Jan 10, 2017 | Posted by in 2017, Movies

A five year old Indian boy finds himself far from home before being adopted by an Australian couple who raise him to adulthood when he becomes curious about his roots in Garth Davis’ Lion.

This is a film of two very distinct halves that don’t quite feel connected. If you’ve seen the trailers then you’ll be very familiar with the second half of the film which follows Saroo (Dev Patel) as he tries to figure out where he came from. What the marketing doesn’t really tell you is that this is a fairly small part of the overall picture that makes up this film.

The second half isn’t terrible by any means but it isn’t really all that memorable either. Dev Patel does a good enough job as Saroo and succeeds at putting across a well adjusted man who is also completely lost. I liked the approach of him becoming more unhinged as he continues to get nowhere in his search for the town he grew up in. Patel is a strong leading man and Saroo is a compelling enough character with a clear objective.

Saroo doesn’t have a lot of depth beyond that though. There isn’t really time to develop him beyond his desire for answers. There is mention of other things he is interested in and he does have a relationship with Lucy (an underused Rooney Mara) but none of it really comes to anything so it all comes across feeling a little shallow.

LionThere was a lot of potential to explore this character as there were hints of friction in his relationship with his adopted brother Mantosh (Divian Ladwa) that could have become so much more than we see. There was also a lot of potential for drama in his relationship with his Australian parents John (David Wenham) and Sue (Nicole Kidman) who walk a fine line between supporting him in his desire for answers and being concerned that they were lacking in some way. All of that is in the film but in very low quantities.

Saroo’s search for answers is inconsistently handled as well. He uses Google Earth to create a search radius and dips in and out of it growing more frustrated along the way. I understand that this is an adaptation of a true life story so that comes with the limitations of what actually happened but it doesn’t really translate well to screen. This is where his relationships with his family, friends and Lucy should have taken over to explore Saroo’s growing uncertainty but the film never quite gets there and it’s a shame as the potential was there to be mined and there are moments where everything does come together.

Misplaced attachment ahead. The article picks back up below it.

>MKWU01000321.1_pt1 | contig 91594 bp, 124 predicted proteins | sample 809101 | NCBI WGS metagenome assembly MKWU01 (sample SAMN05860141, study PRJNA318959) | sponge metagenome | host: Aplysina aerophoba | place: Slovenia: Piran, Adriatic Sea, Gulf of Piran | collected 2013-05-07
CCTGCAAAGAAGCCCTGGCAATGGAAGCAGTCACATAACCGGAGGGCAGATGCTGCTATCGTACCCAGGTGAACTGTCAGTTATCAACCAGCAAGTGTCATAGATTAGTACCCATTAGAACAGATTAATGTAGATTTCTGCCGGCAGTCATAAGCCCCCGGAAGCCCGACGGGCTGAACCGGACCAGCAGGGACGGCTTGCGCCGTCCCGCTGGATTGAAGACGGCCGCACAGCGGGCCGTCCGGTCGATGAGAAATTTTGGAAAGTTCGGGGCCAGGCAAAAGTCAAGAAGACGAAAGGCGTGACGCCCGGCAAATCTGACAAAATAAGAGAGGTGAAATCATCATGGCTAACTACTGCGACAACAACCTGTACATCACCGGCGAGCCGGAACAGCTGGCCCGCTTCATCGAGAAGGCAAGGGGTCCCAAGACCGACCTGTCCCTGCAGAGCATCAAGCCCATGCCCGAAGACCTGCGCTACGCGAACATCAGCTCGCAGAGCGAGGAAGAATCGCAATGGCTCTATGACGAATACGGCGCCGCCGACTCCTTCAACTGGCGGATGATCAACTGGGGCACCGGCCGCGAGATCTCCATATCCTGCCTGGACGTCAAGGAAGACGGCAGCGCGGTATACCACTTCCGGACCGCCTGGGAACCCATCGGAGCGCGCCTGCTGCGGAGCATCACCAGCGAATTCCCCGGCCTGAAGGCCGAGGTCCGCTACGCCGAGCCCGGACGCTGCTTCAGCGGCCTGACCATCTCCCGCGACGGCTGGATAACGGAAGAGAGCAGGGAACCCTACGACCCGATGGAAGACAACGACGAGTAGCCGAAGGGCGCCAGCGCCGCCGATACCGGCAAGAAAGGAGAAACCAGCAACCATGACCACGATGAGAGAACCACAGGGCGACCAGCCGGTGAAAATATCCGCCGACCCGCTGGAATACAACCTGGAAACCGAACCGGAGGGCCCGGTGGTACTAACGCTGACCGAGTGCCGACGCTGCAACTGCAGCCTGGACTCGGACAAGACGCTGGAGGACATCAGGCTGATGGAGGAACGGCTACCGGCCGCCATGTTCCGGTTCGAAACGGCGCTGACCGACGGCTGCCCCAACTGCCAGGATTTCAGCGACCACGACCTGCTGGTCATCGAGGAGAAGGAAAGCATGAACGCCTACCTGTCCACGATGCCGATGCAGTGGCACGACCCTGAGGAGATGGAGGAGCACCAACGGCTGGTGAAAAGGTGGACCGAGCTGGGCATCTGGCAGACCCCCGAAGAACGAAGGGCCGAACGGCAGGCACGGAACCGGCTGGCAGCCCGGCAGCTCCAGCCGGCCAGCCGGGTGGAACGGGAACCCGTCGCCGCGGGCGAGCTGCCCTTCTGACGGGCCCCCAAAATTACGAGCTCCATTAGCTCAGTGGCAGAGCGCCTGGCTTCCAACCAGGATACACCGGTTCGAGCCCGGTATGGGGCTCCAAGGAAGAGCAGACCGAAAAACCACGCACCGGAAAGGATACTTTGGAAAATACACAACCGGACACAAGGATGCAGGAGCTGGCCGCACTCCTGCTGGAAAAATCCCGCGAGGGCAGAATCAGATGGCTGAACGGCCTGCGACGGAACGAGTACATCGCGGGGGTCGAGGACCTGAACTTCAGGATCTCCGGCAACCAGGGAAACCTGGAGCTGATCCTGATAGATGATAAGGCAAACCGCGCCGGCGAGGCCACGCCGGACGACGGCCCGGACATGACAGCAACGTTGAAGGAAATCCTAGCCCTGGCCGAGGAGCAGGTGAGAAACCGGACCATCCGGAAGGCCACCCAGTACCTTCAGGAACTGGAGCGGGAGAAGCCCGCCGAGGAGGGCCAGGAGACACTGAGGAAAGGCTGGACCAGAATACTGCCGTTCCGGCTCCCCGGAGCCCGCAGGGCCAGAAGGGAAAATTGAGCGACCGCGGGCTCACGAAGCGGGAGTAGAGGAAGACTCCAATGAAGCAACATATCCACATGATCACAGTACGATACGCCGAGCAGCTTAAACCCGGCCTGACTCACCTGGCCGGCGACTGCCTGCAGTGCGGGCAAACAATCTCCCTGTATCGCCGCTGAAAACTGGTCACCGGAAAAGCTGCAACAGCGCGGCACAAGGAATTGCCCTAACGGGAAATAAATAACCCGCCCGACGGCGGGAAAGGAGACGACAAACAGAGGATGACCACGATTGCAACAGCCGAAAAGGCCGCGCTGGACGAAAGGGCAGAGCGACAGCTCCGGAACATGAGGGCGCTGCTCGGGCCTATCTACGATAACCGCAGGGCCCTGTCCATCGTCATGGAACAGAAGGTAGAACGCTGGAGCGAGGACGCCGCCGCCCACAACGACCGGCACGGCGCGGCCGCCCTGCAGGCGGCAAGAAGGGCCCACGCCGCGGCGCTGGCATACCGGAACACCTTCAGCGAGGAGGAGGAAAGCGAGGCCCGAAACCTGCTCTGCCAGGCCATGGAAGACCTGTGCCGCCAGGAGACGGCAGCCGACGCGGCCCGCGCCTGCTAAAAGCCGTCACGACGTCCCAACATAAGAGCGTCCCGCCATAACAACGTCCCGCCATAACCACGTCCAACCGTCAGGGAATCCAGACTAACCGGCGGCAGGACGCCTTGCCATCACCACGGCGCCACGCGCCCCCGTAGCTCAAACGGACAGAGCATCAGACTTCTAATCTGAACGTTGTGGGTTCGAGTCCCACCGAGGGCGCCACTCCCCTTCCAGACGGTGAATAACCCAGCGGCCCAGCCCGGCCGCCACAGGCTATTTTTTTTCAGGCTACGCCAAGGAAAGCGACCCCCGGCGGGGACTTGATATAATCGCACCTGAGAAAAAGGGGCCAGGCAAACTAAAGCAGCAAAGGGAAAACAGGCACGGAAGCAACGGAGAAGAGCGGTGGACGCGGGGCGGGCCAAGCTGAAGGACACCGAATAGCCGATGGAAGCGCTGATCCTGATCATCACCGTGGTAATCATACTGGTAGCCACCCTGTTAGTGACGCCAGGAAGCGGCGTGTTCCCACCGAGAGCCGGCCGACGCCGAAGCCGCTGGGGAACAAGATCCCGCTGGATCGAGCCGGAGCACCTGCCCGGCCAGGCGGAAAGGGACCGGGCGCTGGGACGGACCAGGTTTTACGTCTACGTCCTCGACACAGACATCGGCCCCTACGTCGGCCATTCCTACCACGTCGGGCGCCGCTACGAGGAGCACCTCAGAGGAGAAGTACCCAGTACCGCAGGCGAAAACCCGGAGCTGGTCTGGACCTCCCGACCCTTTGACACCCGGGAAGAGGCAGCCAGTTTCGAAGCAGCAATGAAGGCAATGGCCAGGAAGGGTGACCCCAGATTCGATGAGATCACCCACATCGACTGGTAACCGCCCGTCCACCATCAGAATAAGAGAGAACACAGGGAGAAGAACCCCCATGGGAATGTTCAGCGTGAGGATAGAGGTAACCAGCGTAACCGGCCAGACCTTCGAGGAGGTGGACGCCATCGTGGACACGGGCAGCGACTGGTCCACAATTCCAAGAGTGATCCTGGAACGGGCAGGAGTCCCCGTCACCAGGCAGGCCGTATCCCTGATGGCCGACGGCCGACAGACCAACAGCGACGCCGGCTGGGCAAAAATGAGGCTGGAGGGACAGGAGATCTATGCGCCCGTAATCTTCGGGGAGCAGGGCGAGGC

The first half follows the young Saroo (Sunny Pawar) and is much stronger. From a purely visual point of view this works perfectly as young Saroo is very small compared to everything else appearing large and imposing with environments that look and feel unwelcoming. The sense of terror can plainly be seen on the talented Sunny Pawar’s face and the situation feels more horrifying as it continues. Much of this is accomplished with very little dialogue as well. The film really held my attention in these scenes because it conveyed a lost and helpless little boy so perfectly. It was really heartbreaking to watch and helped me to root for him to find his way home in the second half.


An uneven experience with a really strong first half that perfectly portrays a lost and terrified little boy trying to find his way home. The second half lets it down by being less than memorable and failing to develop the older Saroo beyond the superficial. Dev Patel was fine in the role but the character was fairly shallow as were the main relationships in his life as well as the others around him. There were strong hints of a more interesting character study in these scenes and moments of greatness that never quite manage to take root.

  • 7/10
    Lion - 7/10


Kneel Before…

  • a strong first half
  • the perfect portrayal of a lost and terrified little boy
  • flashes of brilliance in the second half

Rise Against…

  • shallow characters and poor development of relationships
  • failing to scratch the surface of the interesting things in the second half
User Review
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